A Rare Welshbit

Not being British, I never understood the obvious animosity between the English and Welshmen.

Over the past two years or so, I have read so many WWII histories, autobiographies and documentaries that played out between London and Somerset, also Cornwall. One such recent re-read was Londonised Scottsman Robbie McMillan aka Coltrane taking Britain’s B-roads in an old Jaguar. He circumnavigated Wales with almost surgical precision.

Or the hapless Pete McCarthy, an Irishmen with an acquired London accent. His error was visiting a Cardiff pierside pub. He laboriously described his passage through Wales as an ordeal fit for martyrs. It seems that he escaped being lynched or impaled – by a scary thin margin.The ready posse seemed willing.

Some Welshmen educated us in their deep disapproval of Englishfolk. “We don’t like the English,” they whispered.

As a South African, my nation tend to be pro-Welsh. We aren’t even embarrased when Welshmen skin fifteen-odd Springboks at Cardiff. But if we lose against fifteen Roses, we don mourning bands and grieve for months. And bury our heads in shame! Hehehehe.

In so many autobiographies that described lives from Plymouth to Penzance or even the Scillies, from Foye to Worcestershire, folks may mention Wales in the passing. Some will say that Wales is “just across the brook’ or “just over the hills over yonder.” They might tell the reader about a forthcoming rugby game in Wales, to happen within a fortnight.

Just don’t expect them to admit to actually visiting there and telling about it. They simply don’t elaborate. Denial is an easy way out.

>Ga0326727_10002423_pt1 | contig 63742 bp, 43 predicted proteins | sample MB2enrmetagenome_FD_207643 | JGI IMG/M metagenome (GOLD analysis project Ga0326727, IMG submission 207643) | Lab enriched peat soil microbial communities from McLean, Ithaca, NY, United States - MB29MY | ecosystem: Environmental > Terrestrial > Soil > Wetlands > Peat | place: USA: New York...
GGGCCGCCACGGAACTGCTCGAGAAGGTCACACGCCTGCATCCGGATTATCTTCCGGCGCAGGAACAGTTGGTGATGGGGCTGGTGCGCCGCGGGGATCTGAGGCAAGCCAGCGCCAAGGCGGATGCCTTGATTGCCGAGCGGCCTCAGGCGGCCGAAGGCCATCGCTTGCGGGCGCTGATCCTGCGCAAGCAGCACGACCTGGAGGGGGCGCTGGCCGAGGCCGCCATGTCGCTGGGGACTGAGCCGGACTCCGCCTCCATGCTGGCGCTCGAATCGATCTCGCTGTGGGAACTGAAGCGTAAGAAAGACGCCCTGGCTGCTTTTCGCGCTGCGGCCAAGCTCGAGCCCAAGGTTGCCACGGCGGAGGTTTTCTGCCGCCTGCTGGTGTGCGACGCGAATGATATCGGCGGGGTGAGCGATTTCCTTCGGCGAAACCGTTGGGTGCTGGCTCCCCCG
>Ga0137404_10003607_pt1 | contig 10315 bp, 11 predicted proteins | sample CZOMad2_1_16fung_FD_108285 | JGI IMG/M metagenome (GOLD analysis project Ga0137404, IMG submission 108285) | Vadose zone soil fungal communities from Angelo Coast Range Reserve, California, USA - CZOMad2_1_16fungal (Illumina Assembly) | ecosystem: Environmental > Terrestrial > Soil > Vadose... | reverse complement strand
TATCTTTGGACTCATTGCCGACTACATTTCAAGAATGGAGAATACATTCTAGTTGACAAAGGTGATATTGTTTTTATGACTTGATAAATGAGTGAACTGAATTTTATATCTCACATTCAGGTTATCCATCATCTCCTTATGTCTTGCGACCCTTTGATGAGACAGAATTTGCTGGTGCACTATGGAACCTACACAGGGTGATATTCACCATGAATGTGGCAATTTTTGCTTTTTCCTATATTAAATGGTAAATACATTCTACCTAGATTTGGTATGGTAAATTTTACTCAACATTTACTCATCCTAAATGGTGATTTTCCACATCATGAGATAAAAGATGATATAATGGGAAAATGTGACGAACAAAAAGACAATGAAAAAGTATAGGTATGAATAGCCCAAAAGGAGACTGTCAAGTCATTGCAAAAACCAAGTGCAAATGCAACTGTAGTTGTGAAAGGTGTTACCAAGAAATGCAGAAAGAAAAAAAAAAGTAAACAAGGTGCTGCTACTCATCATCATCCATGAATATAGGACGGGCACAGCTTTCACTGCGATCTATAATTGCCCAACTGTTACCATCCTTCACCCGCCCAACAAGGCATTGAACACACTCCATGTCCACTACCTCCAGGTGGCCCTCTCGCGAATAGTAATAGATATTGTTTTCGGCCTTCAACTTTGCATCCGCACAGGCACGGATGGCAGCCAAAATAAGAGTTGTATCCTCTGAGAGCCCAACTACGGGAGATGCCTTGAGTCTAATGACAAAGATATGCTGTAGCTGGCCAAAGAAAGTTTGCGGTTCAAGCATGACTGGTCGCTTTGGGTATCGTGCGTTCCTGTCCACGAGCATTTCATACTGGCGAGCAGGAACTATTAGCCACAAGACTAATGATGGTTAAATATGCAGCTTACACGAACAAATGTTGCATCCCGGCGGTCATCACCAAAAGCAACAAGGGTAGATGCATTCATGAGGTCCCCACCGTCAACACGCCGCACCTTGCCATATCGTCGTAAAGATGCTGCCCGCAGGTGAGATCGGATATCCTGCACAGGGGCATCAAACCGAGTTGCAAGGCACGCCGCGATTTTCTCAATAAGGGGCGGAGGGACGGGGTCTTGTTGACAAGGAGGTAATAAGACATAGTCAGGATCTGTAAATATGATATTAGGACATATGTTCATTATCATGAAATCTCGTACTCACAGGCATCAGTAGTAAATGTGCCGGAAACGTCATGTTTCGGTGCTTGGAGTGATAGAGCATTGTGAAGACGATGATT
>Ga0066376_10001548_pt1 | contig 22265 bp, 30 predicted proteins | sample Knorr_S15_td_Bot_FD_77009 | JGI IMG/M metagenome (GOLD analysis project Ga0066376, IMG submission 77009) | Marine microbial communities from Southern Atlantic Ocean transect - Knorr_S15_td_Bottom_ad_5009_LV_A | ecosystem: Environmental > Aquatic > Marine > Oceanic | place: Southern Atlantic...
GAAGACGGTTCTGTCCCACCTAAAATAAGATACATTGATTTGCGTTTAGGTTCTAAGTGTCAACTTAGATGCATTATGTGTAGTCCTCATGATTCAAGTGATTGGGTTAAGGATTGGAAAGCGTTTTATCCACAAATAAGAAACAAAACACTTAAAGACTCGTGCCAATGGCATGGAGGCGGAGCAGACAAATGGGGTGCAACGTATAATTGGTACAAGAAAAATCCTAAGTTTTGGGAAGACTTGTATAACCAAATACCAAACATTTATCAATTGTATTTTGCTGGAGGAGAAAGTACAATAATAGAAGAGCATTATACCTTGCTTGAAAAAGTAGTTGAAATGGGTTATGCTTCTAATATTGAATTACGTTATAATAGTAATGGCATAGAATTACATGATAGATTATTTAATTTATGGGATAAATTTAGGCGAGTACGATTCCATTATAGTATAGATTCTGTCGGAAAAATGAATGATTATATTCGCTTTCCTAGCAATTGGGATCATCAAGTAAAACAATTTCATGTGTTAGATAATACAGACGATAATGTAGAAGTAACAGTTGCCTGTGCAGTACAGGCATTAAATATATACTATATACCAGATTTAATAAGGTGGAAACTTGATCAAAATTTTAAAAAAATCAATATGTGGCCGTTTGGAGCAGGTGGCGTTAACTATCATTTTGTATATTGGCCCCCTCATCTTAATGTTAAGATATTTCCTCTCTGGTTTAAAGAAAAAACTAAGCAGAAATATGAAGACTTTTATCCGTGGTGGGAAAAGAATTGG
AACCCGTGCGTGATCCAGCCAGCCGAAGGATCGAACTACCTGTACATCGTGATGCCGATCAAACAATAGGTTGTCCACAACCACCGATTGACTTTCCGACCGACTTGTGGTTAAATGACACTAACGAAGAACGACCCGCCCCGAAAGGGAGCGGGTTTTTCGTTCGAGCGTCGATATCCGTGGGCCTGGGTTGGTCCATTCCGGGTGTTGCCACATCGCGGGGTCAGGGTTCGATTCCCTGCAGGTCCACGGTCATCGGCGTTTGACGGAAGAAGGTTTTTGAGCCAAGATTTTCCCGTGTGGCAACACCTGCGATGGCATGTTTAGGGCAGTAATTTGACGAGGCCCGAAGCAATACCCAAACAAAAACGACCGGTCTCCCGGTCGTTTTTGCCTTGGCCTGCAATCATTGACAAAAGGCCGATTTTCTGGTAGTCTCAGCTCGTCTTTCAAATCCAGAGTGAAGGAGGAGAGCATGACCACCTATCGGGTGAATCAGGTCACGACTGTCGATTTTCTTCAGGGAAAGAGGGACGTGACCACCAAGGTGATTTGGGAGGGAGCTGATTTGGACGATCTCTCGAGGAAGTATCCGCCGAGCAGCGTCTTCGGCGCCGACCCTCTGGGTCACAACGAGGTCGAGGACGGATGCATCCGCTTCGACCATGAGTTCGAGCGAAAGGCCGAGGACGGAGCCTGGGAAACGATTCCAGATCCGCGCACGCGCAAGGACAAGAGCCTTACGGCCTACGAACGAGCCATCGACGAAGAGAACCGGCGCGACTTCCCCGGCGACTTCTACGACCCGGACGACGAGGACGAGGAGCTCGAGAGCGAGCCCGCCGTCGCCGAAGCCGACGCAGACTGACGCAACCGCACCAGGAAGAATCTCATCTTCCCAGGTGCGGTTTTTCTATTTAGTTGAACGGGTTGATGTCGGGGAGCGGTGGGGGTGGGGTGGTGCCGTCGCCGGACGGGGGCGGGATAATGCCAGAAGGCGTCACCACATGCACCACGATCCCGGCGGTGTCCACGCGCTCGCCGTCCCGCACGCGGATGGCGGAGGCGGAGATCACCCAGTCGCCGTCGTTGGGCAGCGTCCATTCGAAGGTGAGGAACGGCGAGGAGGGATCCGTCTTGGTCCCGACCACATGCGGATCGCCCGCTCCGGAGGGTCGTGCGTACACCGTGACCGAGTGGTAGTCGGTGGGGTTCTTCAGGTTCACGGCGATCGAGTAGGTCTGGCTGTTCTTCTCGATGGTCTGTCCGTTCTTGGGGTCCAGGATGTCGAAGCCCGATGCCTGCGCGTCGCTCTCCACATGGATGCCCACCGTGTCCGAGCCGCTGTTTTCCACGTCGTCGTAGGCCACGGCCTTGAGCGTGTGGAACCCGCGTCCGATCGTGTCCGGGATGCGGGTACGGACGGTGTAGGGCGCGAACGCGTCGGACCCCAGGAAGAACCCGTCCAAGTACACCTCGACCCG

I Googled this animosity and discovered the lenghty history of war upon war right up to the 1800’s. I understood. As an Afrikaner, aka Boer, my own tribe still is a bit sore about Milner & Kitchener raping our country, concentration camps for womenfolk, children and the frail elderly, a scorched earth maybe. Livestock genocide in most brutal ways imaginable.

My own parents taught my children to distrust the English, not to forgive them and preferrably to hate them.

It took special effort and focus to sanitise young minds. What would be the point of embittering sweet innocence?

I saw no need for such animosity as even my late grandparents were too young to remember much. One can forgive and let things be. Really.

However, the ferry terminal is no place for a queen’s accent to show bravery by ordering a pint at Cardiff’s dockside. An Irishman with a fake accent apparently can risk losing his life!

I did visit England, sadly not Wales. Cambridge, the Cliveden, black rivers and narrow boats, people minding the gap and another war, to slay drooling cattle and sheep with snotty noses is what I had encountered.

If Milner & Kitchener’s 450,000 men shot so enthusiastically, it wouldn’t have taken them three years to subdue eighteen thousand men, many of them boys with no beard yet. But let’s not start another war now! Let peace prevail.

I must say, the British resilience during WWII remains exemplary. But I prefer the kinder England and the Darling Buds of May.

And traveling the United Kingdom along B-roads has been on my bucket list well before reading Robbie’s.

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